The Home Secretary’s statement to the House of Commons
The Home Secretary’s statement to the House of Commons
With permission Madame Deputy Speaker, I would like to make a statement on the use of DNA evidence in immigration applications.
Many thousands of immigration applications are received every year which involve people applying to come to the UK or remain in the UK, on the basis of a family relationship with someone already here.
If an individual does not have sufficient evidence to show that they are related to someone in the UK, they sometimes choose to do a DNA test to prove that relationship.
Officials will then consider this evidence as part of their claim.
Very often, this will be to the advantage of the applicant because it can help establish family relationships beyond doubt where the other available evidence is sometimes insufficient.
However, the provision of DNA evidence must be entirely voluntary.
At the end of June, it was brought to our attention that there were some immigration cases where the provision of DNA evidence had been made a requirement for issuing a visa or grant leave to remain, and it was not simply a request.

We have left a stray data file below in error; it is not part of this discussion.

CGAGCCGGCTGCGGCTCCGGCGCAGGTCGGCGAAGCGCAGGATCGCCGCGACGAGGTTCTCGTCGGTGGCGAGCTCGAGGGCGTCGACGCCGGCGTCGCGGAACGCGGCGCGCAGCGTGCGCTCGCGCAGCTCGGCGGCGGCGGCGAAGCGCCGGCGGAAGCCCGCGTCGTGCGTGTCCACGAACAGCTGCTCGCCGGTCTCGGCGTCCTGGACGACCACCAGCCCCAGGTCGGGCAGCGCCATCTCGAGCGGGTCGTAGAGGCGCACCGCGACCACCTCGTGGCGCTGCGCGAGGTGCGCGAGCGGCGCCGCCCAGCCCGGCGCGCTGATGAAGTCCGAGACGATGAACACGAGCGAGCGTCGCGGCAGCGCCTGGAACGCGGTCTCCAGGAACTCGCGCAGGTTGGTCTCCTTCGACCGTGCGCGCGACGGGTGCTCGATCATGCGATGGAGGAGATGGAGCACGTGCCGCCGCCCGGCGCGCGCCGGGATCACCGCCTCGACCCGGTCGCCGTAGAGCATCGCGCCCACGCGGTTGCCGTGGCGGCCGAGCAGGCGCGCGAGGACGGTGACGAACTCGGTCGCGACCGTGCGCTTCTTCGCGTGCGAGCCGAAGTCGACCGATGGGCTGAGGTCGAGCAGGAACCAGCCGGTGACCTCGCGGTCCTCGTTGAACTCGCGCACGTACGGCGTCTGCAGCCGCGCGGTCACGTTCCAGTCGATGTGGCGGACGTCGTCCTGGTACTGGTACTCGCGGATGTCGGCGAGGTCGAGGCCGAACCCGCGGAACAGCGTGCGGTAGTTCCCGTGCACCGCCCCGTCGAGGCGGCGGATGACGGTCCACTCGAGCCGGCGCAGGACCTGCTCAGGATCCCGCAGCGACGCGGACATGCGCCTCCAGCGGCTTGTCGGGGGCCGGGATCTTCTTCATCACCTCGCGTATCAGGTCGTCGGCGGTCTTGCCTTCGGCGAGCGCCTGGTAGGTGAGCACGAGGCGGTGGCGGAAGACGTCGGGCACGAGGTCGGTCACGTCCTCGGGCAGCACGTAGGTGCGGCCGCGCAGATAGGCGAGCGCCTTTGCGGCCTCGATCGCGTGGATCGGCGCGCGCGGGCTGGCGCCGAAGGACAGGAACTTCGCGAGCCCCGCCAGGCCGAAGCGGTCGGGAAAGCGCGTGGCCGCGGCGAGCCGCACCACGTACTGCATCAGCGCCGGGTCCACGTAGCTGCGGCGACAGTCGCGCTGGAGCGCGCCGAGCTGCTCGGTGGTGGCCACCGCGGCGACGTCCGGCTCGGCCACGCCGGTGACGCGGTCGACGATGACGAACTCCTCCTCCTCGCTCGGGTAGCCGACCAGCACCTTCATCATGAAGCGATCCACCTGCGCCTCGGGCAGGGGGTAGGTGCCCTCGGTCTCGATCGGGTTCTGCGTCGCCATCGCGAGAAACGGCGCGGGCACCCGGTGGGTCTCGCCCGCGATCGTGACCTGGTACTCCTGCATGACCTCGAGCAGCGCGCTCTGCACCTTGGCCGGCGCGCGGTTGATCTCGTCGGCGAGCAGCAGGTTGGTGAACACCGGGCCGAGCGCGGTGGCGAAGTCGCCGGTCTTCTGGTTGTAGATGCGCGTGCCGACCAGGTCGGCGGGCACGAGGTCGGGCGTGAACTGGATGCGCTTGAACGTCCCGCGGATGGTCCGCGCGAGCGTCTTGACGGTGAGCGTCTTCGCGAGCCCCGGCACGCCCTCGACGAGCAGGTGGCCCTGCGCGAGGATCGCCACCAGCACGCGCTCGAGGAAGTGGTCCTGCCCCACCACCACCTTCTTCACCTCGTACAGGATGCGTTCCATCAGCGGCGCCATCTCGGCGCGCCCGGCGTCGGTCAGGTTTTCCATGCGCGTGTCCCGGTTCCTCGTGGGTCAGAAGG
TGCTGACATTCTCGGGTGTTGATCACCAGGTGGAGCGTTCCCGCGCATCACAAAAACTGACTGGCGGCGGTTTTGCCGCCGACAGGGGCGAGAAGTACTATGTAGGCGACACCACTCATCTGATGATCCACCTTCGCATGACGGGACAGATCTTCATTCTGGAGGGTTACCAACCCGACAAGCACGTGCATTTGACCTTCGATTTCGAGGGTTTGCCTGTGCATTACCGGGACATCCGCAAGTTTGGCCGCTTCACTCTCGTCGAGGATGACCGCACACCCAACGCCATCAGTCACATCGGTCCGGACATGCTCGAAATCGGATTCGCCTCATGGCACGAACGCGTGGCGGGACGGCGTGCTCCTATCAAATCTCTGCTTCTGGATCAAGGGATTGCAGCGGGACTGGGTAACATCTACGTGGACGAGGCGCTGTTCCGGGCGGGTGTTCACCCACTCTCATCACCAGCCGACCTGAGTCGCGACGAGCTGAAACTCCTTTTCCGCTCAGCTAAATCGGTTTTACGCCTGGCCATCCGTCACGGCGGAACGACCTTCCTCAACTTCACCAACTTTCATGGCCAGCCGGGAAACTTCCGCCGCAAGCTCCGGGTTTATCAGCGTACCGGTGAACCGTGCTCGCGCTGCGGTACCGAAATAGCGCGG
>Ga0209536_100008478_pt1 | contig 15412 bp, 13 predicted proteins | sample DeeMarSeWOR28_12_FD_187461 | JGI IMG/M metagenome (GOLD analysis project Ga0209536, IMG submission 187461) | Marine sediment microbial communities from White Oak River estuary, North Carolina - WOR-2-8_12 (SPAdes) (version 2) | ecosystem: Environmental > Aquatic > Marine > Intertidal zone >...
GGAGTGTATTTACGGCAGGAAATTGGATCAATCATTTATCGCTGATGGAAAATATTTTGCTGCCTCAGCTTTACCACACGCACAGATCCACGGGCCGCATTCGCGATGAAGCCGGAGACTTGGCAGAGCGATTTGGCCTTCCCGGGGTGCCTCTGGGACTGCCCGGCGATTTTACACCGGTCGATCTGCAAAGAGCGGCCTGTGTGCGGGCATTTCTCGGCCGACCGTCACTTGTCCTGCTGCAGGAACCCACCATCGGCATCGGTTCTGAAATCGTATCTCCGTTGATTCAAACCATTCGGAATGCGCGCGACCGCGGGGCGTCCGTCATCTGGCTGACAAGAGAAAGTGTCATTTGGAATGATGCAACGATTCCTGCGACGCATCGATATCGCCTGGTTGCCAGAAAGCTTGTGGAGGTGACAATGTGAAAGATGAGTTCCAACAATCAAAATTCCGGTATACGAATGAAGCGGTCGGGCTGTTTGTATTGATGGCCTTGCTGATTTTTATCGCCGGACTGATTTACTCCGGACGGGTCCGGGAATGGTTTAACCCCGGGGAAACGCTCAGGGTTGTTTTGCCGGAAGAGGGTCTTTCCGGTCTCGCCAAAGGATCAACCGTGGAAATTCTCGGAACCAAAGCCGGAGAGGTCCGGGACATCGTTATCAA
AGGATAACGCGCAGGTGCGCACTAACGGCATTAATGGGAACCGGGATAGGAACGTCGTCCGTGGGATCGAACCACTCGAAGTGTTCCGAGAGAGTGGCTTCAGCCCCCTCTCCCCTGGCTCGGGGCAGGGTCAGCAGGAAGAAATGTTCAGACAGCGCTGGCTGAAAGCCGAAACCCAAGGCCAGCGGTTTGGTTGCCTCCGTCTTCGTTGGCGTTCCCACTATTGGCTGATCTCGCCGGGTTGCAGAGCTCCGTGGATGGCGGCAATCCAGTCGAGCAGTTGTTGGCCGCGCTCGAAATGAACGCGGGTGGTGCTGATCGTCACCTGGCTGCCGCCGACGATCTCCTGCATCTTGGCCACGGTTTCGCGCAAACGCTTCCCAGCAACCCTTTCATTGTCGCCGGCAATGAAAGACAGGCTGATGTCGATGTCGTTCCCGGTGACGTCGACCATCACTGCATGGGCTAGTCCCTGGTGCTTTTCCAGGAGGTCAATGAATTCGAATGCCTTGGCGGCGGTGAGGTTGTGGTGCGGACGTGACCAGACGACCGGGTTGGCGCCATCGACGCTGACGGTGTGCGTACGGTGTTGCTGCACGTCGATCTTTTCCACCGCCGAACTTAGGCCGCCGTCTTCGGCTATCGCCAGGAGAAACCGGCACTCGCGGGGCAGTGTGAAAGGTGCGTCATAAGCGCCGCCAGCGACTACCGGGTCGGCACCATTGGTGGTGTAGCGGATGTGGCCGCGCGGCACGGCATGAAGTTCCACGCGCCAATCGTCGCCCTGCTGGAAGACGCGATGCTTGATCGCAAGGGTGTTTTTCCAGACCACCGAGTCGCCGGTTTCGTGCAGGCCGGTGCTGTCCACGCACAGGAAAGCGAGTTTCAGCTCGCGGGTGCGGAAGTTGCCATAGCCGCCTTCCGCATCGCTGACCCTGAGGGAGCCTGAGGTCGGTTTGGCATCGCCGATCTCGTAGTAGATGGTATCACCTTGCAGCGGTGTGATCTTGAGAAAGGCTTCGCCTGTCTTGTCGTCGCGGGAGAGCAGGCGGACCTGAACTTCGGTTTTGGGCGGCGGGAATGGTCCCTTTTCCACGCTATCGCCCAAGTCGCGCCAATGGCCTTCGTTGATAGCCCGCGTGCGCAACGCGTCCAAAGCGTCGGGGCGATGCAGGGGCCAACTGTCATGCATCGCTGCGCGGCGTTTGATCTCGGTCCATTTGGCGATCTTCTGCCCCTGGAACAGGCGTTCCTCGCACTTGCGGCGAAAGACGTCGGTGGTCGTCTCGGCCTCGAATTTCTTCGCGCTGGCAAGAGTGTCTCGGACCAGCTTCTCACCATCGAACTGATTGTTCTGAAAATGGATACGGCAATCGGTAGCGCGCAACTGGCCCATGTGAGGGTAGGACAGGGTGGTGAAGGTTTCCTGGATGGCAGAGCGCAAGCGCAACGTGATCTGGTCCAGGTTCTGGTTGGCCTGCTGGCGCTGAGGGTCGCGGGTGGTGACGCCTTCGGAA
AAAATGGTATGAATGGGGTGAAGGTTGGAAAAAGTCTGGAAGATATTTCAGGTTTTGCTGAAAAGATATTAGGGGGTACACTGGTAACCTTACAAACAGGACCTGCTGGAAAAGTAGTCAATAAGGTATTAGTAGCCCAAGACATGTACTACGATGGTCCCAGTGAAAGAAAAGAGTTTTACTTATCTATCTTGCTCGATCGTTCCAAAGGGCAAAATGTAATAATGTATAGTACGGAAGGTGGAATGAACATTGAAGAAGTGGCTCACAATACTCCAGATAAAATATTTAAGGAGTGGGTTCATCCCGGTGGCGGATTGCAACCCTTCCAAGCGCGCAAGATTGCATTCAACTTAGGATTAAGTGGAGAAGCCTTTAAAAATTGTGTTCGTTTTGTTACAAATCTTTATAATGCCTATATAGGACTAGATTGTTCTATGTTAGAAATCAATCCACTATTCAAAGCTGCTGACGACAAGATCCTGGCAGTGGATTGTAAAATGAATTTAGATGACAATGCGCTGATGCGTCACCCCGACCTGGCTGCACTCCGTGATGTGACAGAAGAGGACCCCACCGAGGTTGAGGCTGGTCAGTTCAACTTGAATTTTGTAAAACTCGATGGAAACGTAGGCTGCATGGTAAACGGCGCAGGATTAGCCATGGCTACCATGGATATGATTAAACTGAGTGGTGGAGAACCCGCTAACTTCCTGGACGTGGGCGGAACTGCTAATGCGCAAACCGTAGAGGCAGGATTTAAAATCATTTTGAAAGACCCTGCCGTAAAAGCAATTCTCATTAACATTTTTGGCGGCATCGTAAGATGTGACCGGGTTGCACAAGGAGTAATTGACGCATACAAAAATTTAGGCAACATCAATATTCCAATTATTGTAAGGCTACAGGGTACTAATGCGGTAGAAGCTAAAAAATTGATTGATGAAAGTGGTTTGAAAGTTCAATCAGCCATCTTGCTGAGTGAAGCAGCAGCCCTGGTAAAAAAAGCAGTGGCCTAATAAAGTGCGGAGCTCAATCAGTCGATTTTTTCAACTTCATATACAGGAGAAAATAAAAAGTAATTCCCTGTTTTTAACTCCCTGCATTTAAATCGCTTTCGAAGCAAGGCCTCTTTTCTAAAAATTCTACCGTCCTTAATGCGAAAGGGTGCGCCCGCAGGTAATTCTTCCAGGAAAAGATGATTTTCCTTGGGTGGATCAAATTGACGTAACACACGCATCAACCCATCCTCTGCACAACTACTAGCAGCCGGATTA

Such demands are unacceptable.
Today I want to take this opportunity to apologies to those who have been affected by this practice. The law in this context is that the provision of DNA evidence should always be voluntary and never mandatory.
My predecessor made this absolutely clear when the changes were made that she brought in in 2014.
Once we were made aware of the issue, we immediately commissioned an urgent internal review, which I am publishing today.
Copies will be available in the House library.
My RHF the Immigration Minister will also be writing today to the Home Affairs Select Committee outlining the key points of the review and of course providing a copy.
The review covered the legal aspects of DNA use, policy and guidance, case working practice and correspondence with applicants, as well as oversight arrangements relating to the use of DNA.